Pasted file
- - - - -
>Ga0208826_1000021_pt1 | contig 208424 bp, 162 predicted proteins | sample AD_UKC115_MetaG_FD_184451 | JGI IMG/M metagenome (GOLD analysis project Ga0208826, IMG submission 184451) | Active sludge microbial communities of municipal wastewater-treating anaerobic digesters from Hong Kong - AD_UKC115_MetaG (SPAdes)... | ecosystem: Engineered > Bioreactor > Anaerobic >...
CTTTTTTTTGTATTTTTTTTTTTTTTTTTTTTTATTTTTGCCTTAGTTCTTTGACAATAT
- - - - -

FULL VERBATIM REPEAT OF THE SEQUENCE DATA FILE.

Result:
>Ga0208826_1000021_pt1 | contig 208424 bp, 162 predicted proteins | sample AD_UKC115_MetaG_FD_184451 | JGI IMG/M metagenome (GOLD analysis project Ga0208826, IMG submission 184451) | Active sludge microbial communities of municipal wastewater-treating anaerobic digesters from Hong Kong - AD_UKC115_MetaG (SPAdes)... | ecosystem: Engineered > Bioreactor > Anaerobic >...
CTTTTTTTTGTATTTTTTTTTTTTTTTTTTTTTATTTTTGCCTTAGTTCTTTGACAATAT